4

I would like an explanation of the difference between the two following structures as to the type of subjects that they have:

  1. "It seems hot in here."
  2. "There seems to be a lot of heat in here."

In my opinion, in the first structure (#1) there is a subject ("it"), whereas in the second structure (#2) we use "there" as a dummy subject.

Am I right?

  • 2
    In your first example, the "there" is probably the dummy pronoun subject of an existential due to the use of "here" as a locative expression. – F.E. Apr 28 '15 at 18:43
  • 1
    "It seems to be hot." "There seems to be a lot of heat." – Vic Apr 28 '15 at 19:11
  • 2
    @Vic You should edit your question to include those examples, so that people will seem them more quickly. – apsillers Apr 28 '15 at 19:18
1

Both the it in (1) and the there in (2) are dummies; that is, they don't refer to anything,
and they're present in the sentence only to fill the subject slot.

  • the it in (1) is "Ambient it", a dummy it for deictic time and place
      It's hot ~ It's noon ~ It will be too late then ~ It's raining.
    Other dummy it types include "Distance" it, and the it inserted by rule in It-Cleft sentences:
      Bill ordered salmon ~ It was Bill that ordered salmon ~ It was salmon that Bill ordered.

  • the there in (2) is the existential dummy there inserted by the rule called There-Insertion.
      (examples in link)

So they're both dummies, of different sorts. As to whether they are subjects, ...

  • Subjects agree with verbs. Even when it's a dummy, it is still a third person singular pronoun.   It is raining is grammatical, but not *It are raining or *It am raining.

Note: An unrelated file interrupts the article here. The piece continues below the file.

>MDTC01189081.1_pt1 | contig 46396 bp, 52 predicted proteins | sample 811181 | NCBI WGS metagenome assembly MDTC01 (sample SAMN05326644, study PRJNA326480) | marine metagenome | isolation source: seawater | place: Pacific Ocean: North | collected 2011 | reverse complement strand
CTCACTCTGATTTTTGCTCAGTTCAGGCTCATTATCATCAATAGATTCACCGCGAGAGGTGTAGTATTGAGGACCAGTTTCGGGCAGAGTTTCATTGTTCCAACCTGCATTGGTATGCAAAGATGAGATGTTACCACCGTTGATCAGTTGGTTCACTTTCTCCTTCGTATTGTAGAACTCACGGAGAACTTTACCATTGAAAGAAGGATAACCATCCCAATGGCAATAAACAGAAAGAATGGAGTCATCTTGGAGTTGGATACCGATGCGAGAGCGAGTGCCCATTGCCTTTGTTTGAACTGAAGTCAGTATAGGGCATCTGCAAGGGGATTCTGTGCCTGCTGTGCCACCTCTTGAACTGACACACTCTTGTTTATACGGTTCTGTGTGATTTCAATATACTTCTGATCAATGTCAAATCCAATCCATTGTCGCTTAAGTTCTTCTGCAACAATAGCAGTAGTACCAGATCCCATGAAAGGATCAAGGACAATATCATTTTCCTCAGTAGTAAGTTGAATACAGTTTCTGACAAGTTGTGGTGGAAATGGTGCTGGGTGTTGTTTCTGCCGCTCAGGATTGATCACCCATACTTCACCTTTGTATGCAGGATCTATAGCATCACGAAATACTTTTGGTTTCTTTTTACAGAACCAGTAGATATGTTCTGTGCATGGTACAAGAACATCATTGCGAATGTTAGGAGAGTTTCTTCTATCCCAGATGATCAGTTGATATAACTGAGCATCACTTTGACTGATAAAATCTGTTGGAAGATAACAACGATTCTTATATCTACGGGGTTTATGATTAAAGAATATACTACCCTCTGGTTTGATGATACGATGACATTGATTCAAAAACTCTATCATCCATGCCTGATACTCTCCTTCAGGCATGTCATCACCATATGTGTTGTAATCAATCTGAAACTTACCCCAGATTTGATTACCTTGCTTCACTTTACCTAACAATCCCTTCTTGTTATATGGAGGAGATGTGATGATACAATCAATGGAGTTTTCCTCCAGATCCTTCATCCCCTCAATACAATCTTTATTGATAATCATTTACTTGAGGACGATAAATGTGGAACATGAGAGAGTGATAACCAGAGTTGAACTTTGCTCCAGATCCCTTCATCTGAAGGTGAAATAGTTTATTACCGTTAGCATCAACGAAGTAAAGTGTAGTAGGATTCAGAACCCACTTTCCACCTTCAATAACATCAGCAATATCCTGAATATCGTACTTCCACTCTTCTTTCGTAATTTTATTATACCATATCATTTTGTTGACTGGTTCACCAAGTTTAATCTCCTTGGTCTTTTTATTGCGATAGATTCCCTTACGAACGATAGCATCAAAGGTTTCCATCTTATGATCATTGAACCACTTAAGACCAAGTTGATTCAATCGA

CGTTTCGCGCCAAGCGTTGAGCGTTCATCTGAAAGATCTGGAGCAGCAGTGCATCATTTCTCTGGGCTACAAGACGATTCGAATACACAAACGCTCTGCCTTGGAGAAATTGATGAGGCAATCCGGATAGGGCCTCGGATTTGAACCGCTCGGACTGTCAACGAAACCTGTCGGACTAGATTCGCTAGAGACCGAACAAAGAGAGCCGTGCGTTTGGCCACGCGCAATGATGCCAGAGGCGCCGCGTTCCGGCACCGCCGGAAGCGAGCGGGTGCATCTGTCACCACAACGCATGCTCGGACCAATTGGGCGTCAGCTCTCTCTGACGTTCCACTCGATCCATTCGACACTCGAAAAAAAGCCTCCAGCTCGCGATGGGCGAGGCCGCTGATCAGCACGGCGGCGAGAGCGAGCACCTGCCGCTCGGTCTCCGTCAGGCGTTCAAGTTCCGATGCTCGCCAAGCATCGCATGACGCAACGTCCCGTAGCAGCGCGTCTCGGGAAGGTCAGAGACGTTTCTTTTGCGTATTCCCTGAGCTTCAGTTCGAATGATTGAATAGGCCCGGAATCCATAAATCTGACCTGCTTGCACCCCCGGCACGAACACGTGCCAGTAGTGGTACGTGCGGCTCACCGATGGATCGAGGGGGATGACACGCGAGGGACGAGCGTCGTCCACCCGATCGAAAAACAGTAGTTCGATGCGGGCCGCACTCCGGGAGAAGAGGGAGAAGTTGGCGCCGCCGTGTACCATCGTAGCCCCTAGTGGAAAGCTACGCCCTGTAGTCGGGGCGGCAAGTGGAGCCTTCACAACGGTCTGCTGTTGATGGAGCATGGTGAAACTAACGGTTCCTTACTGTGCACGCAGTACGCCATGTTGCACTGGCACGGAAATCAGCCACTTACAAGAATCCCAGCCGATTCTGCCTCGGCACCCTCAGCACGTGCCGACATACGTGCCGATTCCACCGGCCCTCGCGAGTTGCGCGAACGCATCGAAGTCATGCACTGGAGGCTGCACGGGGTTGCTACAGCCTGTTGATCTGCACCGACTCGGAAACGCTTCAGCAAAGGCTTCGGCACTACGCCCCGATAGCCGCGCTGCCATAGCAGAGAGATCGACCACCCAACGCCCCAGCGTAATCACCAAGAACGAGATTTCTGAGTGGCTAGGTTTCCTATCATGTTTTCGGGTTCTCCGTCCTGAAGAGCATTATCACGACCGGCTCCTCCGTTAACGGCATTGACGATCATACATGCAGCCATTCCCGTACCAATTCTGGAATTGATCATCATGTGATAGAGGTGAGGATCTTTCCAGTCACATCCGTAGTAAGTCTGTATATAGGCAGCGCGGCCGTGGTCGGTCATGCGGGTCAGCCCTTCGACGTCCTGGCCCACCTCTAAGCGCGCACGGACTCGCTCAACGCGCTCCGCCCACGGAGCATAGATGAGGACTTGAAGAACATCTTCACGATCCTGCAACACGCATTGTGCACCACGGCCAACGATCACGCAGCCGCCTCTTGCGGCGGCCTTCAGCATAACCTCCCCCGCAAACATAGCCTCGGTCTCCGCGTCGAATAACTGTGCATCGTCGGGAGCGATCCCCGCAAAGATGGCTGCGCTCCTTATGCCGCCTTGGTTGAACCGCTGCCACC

So dummy it -- of all types -- can be a subject. (There are also dummy it objects.)

  • Dummy there is a subject by some tests, and not (yet) by others.
    For one thing, there isn't a noun, so it can't be either singular or plural.
    Agreement with verbs in the list governing There-Insertion is officially
    supposed to be with the displaced original subject, which can be singular or plural
      There is a man here to see you ~ There are some people here to see you.
    although contraction (and the difficulty of contracting there are) makes singular a default
      There's a man here to see you ~ There's some people here to see you
    There are other tests. But this is already too long.

Let it stand that one can consider dummy there to be the subject; or one can consider the displaced noun phrase after the verb to be the subject. Each is correct, for some value of "Subject".

  • Is it a "subject" (standing in for you) if Mummy exclaims There's a good boy! when he uses a potty for the first time? I sometimes think Oo's a good boy! could be either Who is... or You is... according to how you feel at the time. – FumbleFingers Reinstate Monica Mar 11 '17 at 18:38
-1

In general, unless you don’t know who is performing an action, or you want to emphasize the action of the sentence for some reason, you should avoid dummy subjects. When we use the words it and there to begin a sentence without a referent (a noun the pronoun is referring to), we’re using a dummy subject. That would make them both have dummy subjects.

Your Answer

By clicking “Post Your Answer”, you agree to our terms of service, privacy policy and cookie policy

Not the answer you're looking for? Browse other questions tagged or ask your own question.